Not time to "hit the red panic button", says HSE chief Paul Reid
Conflicting opinions ahead of Tuesday's announcement...
HSE chief Paul Reid has said there isn't "a need to hit the red panic button" in relation to the rising cases of Covid-19 currently being seen across Ireland.
The National Public Health and Emergency Team is set to meet on Monday in order to review the spike in cases, with next Friday's scheduled lifting of all remaining restrictions now in considerable doubt.
A subsequent decision will be announced to the public on Tuesday.
Speaking on Today with Claire Byrne on RTÉ Radio 1 on Friday morning (15 October), Reid sounded a note of optimism while hailing the effectiveness of Ireland's vaccination rollout.
"We're at a much different place than we would have been if we're talking about 2,000 cases at a different stage in this year," Reid began. "Vaccines are working. They are proving very effective for those who have been vaccinated.
"I would see what's been happening over the past week or so as not a panic button, not a need to hit the red panic button, but a significant early warning of a number of interventions that we need to be conscious of where we've seen a huge swing in cases that were declining to a swing of very high positivity levels growing and numbers of cases growing every day.
"But, in summary to your question, vaccines are working and are protecting those who have been vaccinated from hospitalisations, illness and mortality," Reid added.
Asked if the efficacy of the vaccine is on the wane, Reid responded:
"From all the analysis and all of the evidence that we are seeing – in terms of hospitalisations, illness and particularly ICU, it's a huge distortion for those people who are unvaccinated representing the numbers that are in ICUs.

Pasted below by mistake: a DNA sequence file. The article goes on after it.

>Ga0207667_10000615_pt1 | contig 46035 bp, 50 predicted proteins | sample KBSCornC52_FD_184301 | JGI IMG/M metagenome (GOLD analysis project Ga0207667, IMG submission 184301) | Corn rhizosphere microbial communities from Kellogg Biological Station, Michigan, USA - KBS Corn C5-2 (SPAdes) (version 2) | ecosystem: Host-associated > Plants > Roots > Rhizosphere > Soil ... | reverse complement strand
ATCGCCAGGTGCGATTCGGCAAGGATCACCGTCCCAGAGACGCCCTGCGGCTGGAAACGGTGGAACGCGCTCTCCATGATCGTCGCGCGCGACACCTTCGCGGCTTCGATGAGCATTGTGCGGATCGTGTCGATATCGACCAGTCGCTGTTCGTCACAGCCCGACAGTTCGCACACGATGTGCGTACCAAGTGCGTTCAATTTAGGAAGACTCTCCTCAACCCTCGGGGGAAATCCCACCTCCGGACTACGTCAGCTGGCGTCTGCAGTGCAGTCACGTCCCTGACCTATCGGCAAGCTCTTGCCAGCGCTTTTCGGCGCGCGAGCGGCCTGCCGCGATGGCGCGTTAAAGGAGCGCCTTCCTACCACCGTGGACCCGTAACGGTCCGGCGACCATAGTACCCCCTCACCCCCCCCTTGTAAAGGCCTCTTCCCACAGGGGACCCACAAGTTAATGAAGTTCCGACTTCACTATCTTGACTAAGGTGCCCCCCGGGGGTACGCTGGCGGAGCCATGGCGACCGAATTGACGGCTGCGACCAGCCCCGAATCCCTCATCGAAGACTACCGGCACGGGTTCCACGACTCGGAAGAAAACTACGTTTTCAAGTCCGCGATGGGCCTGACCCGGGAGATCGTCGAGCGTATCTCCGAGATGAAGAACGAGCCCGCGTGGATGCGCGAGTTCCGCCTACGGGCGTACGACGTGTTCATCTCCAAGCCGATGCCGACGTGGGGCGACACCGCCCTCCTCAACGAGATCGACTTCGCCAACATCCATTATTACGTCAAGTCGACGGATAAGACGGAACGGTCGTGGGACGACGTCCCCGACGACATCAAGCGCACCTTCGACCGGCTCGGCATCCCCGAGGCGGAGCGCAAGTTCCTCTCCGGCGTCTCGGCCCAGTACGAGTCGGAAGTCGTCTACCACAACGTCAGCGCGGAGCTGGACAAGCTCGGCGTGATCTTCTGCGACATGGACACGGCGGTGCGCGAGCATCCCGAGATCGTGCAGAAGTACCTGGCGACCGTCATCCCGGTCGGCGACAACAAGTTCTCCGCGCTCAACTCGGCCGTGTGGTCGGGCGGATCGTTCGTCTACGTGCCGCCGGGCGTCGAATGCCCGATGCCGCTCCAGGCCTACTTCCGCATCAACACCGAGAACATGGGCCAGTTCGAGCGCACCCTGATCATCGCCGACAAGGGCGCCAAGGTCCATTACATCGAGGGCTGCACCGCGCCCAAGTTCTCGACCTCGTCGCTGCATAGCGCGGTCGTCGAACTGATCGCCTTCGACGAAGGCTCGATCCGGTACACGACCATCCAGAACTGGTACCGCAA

"So right now, today, about 67% of the people in our ICU are unvaccinated – so, hugely disproportionate when you think that there's just about 8% of the adult population not fully vaccinated. Similarly in our hospitals; they represent a significant proportion – about 40% of people in hospital not vaccinated.
"You're about 17 times more likely to be hospitalised if you have not been vaccinated," he concluded.
With almost 20,000 cases in the last fortnight, incidence of #COVID19 is increasing.
However, there is much we can do to protect ourselves & one another; get vaccinated; isolate & get tested if symptomatic (even if vaccinated); wear a mask; meet outdoors; ventilate indoor spaces pic.twitter.com/6UQ26QQJMl
— Dr Ronan Glynn (@ronan_glynn) October 15, 2021
Reid's comments present a certain degree of conflict in line with previous statements made by government officials over the last 24 hours.
On one hand, they echo Tánaiste Leo Varadkar's sentiment that if everybody in Ireland was fully vaccinated, there would be "no question" about the lifting of restrictions.
On the other, Minister for Further and Higher Education Simon Harris has signalled the potential for certain restrictions to remain in place for a little while longer.
Speaking on RTÉ's Morning Ireland on Friday, Harris discussed three specific approaches that concern the public going forward.
"I think we have to move away from thinking that there's a binary choice when it comes to Covid and reopening," Harris began. "Is it a yes and a no, is it a proceed, is it not? I think there is now a third way.
"I think the three choices facing government – and we'll have to consult public health experts, NPHET will meet on Monday, the decision will be Tuesday – but I think there are three genuine options to consider and scrutinise:
"Proceed, pause, or proceed while retaining some safeguards."
Featured Image via Leah Farrell / RollingNews.ie